I also found there was often unnecessary friction in healthcare communications. The “after-visit summary”, for example, had a list of actions I needed to take. But they were not communicated clearly to me. I had to log into a portal, navigate multiple tabs, download an eight-page pdf, and scroll to the end. I’m an engaged healthcare consumer, and I know technology. So if I found many things hard or annoying to do, how many people just don’t bother?
The worst week of my pregnancy was waiting for the genetic test results after they were delayed by a mix-up at the lab. I checked the portal three times a day to see if the results had come back yet. I was sick with worry about what they would say. It made me realise how uncertainty is the worst symptom of many diseases, and how simple expectation setting could help to alleviate it – for example, getting regular SMS updates letting you know the status of your tests. This won’t solve the problem if your results aren’t positive, but it will help with mental health, which is also important.
“Pregnancy is a multi-user game, but I found that healthcare treats it as single player.”
Pregnancy is a multi-user game, but I found that healthcare treats it as single player. In the USA, a privacy law called Hippa prevents healthcare providers from sharing medical data. The law is well- intentioned. But it meant that everything fell on me to remember, manage and communicate the health journey. Why not allow me to choose for my husband, the baby’s father, also to get automatic reminders of appointments, summaries after visits, and test results?
During my pregnancy, there was a change in my mindset. It wasn’t my health – it was my baby’s health. It’s easy to make excuses if you’re the only one who suffers. It’s much more difficult to make excuses when others suffer. It’s not just you any more. It’s you, your baby and your partner.
Returning to the question of how to get people to take their medicine, my experience of pregnancy made me wonder: could we improve adherence to blood pressure medication, for example, by reminding at-risk men that their children care whether they live or die? It would be worth testing. Accountability and caregiving can drive health outcomes. We should be looking for ways to make it easier for patients to involve those who love them.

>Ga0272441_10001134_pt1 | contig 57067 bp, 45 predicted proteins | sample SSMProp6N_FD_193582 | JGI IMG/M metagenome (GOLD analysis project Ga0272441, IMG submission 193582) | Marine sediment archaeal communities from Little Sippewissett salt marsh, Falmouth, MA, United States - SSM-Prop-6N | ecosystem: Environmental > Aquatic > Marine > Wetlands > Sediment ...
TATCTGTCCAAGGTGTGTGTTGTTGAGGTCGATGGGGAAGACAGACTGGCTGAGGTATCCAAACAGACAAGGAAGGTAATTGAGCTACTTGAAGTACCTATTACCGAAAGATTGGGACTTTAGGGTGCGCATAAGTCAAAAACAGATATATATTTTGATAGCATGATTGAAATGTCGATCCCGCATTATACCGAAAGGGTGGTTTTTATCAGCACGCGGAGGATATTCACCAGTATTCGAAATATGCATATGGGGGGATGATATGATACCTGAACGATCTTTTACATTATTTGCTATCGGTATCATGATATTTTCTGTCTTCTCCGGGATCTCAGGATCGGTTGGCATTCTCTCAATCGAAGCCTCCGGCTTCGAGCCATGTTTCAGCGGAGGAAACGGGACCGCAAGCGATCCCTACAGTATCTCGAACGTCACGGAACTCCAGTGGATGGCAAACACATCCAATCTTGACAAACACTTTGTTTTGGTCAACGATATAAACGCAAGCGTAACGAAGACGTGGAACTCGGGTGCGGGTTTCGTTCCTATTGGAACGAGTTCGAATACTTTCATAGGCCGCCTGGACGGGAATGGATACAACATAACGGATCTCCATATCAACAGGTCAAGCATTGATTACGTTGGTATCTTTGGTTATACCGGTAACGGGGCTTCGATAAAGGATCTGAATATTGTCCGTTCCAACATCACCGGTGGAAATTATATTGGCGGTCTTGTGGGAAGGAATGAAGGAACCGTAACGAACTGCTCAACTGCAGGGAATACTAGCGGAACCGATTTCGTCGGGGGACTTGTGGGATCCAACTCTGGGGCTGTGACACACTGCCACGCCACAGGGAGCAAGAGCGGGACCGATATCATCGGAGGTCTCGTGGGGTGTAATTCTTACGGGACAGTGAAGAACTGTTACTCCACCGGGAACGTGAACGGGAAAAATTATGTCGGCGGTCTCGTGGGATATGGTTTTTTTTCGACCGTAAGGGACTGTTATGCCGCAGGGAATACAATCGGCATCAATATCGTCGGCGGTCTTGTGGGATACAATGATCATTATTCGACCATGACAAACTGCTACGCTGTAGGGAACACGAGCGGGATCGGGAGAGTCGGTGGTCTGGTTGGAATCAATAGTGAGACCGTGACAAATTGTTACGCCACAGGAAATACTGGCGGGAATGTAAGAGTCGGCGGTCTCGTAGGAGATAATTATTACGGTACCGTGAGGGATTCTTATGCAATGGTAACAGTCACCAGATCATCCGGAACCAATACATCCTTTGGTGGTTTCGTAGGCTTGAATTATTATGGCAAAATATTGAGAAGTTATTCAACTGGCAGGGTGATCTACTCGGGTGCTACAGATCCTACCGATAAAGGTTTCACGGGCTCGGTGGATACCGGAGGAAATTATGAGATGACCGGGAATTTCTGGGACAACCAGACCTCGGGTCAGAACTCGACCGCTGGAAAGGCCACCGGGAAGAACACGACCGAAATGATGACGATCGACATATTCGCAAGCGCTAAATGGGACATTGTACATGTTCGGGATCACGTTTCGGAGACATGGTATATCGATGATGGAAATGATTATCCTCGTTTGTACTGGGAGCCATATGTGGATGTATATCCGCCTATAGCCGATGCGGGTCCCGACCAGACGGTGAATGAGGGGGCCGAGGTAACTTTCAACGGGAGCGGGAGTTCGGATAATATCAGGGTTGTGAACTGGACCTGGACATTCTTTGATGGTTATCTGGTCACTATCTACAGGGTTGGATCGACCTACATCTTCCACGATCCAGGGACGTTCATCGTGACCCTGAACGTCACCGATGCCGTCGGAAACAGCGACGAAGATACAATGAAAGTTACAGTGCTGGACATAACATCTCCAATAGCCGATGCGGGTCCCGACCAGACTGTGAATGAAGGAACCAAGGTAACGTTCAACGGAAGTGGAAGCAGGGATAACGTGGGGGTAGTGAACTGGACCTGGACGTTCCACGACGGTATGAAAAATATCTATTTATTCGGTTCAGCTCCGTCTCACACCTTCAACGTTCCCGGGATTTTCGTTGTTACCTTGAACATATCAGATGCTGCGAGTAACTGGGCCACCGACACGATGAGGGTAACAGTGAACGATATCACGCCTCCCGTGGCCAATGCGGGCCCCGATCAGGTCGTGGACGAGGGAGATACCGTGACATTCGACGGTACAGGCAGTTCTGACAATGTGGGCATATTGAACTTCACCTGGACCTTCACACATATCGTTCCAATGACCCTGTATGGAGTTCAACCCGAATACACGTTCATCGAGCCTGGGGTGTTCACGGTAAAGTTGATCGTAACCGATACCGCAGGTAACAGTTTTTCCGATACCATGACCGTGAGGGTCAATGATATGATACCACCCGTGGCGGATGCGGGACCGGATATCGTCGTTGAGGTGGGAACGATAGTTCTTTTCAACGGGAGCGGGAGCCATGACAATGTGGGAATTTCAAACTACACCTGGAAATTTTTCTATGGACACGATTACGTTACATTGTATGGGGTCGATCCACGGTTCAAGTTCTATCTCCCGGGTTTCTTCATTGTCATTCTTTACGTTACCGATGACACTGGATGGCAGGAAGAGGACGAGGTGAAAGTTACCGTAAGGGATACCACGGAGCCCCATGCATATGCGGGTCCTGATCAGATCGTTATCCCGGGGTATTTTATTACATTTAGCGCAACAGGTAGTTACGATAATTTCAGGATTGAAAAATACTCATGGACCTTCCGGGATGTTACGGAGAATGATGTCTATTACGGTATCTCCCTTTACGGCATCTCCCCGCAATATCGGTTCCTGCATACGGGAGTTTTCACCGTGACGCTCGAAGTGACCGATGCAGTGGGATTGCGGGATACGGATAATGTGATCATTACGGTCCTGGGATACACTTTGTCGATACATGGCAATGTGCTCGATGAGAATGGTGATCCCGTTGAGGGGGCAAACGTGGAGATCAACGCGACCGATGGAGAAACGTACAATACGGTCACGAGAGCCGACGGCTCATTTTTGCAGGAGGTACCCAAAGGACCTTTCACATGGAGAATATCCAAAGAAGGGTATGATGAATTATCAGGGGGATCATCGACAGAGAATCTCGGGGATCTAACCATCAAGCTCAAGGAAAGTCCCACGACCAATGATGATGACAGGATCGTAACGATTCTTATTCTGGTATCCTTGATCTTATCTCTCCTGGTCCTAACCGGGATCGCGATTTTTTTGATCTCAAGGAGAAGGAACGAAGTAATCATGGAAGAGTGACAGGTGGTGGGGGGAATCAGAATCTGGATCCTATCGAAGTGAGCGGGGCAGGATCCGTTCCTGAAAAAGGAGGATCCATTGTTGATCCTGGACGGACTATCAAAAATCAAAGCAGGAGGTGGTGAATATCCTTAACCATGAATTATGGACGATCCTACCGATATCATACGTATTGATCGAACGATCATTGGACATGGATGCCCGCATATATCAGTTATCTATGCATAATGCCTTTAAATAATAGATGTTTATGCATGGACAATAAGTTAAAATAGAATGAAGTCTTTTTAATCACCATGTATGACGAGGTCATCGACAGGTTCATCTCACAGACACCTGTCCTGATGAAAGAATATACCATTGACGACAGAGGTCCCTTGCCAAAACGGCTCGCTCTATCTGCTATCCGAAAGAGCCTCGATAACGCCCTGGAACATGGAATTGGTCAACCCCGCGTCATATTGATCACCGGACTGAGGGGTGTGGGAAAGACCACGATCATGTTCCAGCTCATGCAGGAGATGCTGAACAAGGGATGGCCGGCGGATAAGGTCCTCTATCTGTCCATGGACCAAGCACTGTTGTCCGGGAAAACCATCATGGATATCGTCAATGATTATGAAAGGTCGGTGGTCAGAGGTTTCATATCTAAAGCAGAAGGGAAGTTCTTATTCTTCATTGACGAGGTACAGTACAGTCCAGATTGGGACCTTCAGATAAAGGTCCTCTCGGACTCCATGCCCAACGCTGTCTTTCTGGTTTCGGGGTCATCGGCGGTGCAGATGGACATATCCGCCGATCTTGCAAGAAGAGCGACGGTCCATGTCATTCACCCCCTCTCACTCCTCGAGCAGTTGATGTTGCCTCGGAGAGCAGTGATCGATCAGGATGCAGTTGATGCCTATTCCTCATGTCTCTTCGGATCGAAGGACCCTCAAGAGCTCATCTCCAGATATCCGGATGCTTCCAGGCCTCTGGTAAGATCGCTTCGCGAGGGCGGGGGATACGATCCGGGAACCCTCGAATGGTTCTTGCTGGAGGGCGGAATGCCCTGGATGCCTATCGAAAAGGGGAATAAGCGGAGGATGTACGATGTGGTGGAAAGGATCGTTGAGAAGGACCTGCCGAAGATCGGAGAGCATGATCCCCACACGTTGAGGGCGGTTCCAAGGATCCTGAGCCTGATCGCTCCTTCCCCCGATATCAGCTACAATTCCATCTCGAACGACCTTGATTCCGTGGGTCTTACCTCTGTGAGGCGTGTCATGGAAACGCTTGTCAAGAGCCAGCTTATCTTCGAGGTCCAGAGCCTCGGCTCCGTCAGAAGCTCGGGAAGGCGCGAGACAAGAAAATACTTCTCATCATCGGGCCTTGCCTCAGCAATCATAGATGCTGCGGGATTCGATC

My pregnancy gave me one last insight into how society can promote better health. Before pregnancy, I would normally have a glass of wine at dinner every night. During pregnancy, I immediately changed that habit. For a long time there has been a pretty clear rule of thumb: don’t drink at all. But the American economist Emily Oster has recently shown that a small amount of wine will do no harm.
The question is: how small? Oster’s answer: one glass of wine a week. That’s a clear rule for how to behave. I didn’t finish one glass and make a decision on another glass. No grey area. One glass a week.
Often doctors recommend lifestyle changes such as “drink less” or “exercise more”. But how would you follow this? What is “less”? How would you know if you’re successful? Clear and simple rules of thumb can make lifestyle recommendations more cognitively easy.
Our health and longevity or happiness come down to small decisions like how much wine to drink. And these small decisions are made of small details – like how the nurse asks about vaccination, or the type of vitamins you buy. As a behavioural scientist, I really got to appreciate the small details of life while bringing another life into the world.
All references can be found in the PDF version of this article.